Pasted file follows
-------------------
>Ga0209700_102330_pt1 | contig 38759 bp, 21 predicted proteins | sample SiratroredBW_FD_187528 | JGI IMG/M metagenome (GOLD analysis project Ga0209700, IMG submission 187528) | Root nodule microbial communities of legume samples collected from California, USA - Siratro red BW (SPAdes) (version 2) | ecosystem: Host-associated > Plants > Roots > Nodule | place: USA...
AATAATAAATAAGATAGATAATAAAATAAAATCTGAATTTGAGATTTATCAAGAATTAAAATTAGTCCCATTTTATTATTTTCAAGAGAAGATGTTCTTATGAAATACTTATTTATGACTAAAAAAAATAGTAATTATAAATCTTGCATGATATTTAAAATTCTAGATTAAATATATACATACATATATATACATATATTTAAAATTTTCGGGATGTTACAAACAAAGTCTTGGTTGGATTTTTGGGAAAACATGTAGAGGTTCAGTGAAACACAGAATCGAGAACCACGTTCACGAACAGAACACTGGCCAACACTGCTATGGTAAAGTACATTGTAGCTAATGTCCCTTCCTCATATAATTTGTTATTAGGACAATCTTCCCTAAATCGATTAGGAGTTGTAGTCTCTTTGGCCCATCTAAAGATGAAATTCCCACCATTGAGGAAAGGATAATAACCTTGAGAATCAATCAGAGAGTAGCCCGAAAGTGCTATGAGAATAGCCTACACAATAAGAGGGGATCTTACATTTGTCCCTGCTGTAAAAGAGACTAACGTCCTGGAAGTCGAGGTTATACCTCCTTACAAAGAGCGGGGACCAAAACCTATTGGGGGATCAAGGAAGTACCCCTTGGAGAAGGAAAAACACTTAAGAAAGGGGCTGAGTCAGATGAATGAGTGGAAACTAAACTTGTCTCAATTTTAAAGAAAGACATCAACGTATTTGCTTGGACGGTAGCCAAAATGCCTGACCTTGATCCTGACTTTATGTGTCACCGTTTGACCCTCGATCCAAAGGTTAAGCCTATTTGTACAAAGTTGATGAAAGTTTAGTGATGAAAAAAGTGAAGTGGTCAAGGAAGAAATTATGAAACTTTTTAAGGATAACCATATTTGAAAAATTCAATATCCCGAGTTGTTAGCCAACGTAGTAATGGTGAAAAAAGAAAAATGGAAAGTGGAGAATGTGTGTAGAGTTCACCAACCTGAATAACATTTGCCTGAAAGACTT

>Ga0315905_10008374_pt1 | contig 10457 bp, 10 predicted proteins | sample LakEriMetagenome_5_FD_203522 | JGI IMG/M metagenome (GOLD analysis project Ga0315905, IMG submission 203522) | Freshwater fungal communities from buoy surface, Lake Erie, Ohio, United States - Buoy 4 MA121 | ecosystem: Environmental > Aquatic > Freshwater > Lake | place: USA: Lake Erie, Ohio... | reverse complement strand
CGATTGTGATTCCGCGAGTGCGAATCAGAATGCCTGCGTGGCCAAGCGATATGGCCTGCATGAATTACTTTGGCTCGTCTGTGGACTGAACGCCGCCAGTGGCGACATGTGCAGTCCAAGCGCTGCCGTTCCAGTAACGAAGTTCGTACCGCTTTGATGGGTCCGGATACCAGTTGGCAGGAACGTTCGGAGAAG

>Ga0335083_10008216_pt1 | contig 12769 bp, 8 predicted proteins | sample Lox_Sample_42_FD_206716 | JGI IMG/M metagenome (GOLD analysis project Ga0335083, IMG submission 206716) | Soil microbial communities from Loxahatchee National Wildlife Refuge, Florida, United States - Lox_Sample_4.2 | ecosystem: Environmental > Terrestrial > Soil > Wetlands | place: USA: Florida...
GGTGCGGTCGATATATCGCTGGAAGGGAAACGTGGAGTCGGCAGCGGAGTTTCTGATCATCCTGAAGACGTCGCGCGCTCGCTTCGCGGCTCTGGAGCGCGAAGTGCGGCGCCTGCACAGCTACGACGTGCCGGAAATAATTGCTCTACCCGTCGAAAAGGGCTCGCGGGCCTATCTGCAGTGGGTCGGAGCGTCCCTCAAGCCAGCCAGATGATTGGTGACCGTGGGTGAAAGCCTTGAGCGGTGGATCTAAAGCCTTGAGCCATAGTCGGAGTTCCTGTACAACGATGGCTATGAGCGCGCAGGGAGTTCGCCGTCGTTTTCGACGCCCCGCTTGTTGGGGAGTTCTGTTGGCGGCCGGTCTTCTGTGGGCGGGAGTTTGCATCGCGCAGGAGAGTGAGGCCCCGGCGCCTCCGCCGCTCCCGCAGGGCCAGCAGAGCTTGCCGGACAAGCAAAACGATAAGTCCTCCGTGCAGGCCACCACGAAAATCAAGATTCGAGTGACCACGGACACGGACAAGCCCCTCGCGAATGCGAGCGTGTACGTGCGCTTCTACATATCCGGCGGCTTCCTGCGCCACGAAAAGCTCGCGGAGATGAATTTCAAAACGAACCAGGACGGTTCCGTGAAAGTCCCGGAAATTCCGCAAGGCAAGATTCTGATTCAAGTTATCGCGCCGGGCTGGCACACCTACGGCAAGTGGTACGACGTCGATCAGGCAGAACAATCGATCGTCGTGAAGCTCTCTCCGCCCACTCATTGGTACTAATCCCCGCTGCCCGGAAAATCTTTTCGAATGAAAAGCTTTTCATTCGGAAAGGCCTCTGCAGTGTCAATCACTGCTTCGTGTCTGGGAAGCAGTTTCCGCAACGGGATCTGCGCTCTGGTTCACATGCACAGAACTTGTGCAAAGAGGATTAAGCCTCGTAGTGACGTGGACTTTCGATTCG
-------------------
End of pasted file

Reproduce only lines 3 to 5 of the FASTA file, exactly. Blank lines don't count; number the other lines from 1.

>Ga0315905_10008374_pt1 | contig 10457 bp, 10 predicted proteins | sample LakEriMetagenome_5_FD_203522 | JGI IMG/M metagenome (GOLD analysis project Ga0315905, IMG submission 203522) | Freshwater fungal communities from buoy surface, Lake Erie, Ohio, United States - Buoy 4 MA121 | ecosystem: Environmental > Aquatic > Freshwater > Lake | place: USA: Lake Erie, Ohio... | reverse complement strand
CGATTGTGATTCCGCGAGTGCGAATCAGAATGCCTGCGTGGCCAAGCGATATGGCCTGCATGAATTACTTTGGCTCGTCTGTGGACTGAACGCCGCCAGTGGCGACATGTGCAGTCCAAGCGCTGCCGTTCCAGTAACGAAGTTCGTACCGCTTTGATGGGTCCGGATACCAGTTGGCAGGAACGTTCGGAGAAG

>Ga0335083_10008216_pt1 | contig 12769 bp, 8 predicted proteins | sample Lox_Sample_42_FD_206716 | JGI IMG/M metagenome (GOLD analysis project Ga0335083, IMG submission 206716) | Soil microbial communities from Loxahatchee National Wildlife Refuge, Florida, United States - Lox_Sample_4.2 | ecosystem: Environmental > Terrestrial > Soil > Wetlands | place: USA: Florida...